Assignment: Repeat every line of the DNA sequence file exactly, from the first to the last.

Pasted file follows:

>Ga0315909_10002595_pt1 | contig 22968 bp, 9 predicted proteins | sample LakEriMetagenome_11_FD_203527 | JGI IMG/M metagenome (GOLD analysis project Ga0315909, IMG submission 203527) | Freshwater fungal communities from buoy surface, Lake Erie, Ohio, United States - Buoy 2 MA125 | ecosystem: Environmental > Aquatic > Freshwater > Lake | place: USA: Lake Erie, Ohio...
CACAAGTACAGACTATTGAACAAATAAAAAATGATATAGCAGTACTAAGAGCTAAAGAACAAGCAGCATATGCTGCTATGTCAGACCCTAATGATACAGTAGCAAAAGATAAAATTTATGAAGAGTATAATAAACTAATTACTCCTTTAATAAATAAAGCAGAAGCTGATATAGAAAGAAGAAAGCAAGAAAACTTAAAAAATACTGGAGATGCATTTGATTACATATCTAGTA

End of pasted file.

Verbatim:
>Ga0315909_10002595_pt1 | contig 22968 bp, 9 predicted proteins | sample LakEriMetagenome_11_FD_203527 | JGI IMG/M metagenome (GOLD analysis project Ga0315909, IMG submission 203527) | Freshwater fungal communities from buoy surface, Lake Erie, Ohio, United States - Buoy 2 MA125 | ecosystem: Environmental > Aquatic > Freshwater > Lake | place: USA: Lake Erie, Ohio...
CACAAGTACAGACTATTGAACAAATAAAAAATGATATAGCAGTACTAAGAGCTAAAGAACAAGCAGCATATGCTGCTATGTCAGACCCTAATGATACAGTAGCAAAAGATAAAATTTATGAAGAGTATAATAAACTAATTACTCCTTTAATAAATAAAGCAGAAGCTGATATAGAAAGAAGAAAGCAAGAAAACTTAAAAAATACTGGAGATGCATTTGATTACATATCTAGTA